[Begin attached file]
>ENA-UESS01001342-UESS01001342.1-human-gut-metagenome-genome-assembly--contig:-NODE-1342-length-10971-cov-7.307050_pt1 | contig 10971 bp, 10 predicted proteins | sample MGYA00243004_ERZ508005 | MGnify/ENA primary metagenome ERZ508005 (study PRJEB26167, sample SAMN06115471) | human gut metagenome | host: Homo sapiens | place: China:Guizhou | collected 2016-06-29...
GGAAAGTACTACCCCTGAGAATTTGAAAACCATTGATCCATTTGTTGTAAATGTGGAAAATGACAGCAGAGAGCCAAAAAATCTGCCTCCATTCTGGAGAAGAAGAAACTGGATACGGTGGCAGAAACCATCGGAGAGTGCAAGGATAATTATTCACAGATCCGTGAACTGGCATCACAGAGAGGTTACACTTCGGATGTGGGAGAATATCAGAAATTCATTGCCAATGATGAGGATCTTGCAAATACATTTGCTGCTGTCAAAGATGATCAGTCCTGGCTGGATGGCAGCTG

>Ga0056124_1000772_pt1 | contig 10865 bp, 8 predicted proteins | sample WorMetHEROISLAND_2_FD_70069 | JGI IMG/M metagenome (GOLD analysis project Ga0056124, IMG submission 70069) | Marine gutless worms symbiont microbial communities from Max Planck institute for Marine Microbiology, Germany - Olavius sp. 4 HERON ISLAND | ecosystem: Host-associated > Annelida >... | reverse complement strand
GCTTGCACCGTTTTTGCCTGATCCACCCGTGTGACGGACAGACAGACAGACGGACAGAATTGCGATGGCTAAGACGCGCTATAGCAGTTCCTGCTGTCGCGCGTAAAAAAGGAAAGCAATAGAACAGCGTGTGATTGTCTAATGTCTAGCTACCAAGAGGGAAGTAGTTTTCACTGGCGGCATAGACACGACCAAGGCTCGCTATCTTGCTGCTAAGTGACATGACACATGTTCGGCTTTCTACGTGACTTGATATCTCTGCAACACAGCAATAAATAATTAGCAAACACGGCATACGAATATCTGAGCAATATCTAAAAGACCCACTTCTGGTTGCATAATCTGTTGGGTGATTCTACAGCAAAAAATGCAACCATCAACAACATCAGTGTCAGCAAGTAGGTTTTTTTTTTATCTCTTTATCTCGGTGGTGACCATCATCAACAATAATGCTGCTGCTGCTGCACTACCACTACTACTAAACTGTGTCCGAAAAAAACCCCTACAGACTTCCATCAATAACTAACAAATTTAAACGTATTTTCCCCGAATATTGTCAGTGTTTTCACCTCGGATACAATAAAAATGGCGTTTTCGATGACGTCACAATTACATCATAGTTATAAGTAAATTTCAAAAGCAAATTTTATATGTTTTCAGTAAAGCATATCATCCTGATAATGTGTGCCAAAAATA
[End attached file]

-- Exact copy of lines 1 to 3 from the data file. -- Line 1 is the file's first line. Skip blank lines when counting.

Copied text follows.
>ENA-UESS01001342-UESS01001342.1-human-gut-metagenome-genome-assembly--contig:-NODE-1342-length-10971-cov-7.307050_pt1 | contig 10971 bp, 10 predicted proteins | sample MGYA00243004_ERZ508005 | MGnify/ENA primary metagenome ERZ508005 (study PRJEB26167, sample SAMN06115471) | human gut metagenome | host: Homo sapiens | place: China:Guizhou | collected 2016-06-29...
GGAAAGTACTACCCCTGAGAATTTGAAAACCATTGATCCATTTGTTGTAAATGTGGAAAATGACAGCAGAGAGCCAAAAAATCTGCCTCCATTCTGGAGAAGAAGAAACTGGATACGGTGGCAGAAACCATCGGAGAGTGCAAGGATAATTATTCACAGATCCGTGAACTGGCATCACAGAGAGGTTACACTTCGGATGTGGGAGAATATCAGAAATTCATTGCCAATGATGAGGATCTTGCAAATACATTTGCTGCTGTCAAAGATGATCAGTCCTGGCTGGATGGCAGCTG

>Ga0056124_1000772_pt1 | contig 10865 bp, 8 predicted proteins | sample WorMetHEROISLAND_2_FD_70069 | JGI IMG/M metagenome (GOLD analysis project Ga0056124, IMG submission 70069) | Marine gutless worms symbiont microbial communities from Max Planck institute for Marine Microbiology, Germany - Olavius sp. 4 HERON ISLAND | ecosystem: Host-associated > Annelida >... | reverse complement strand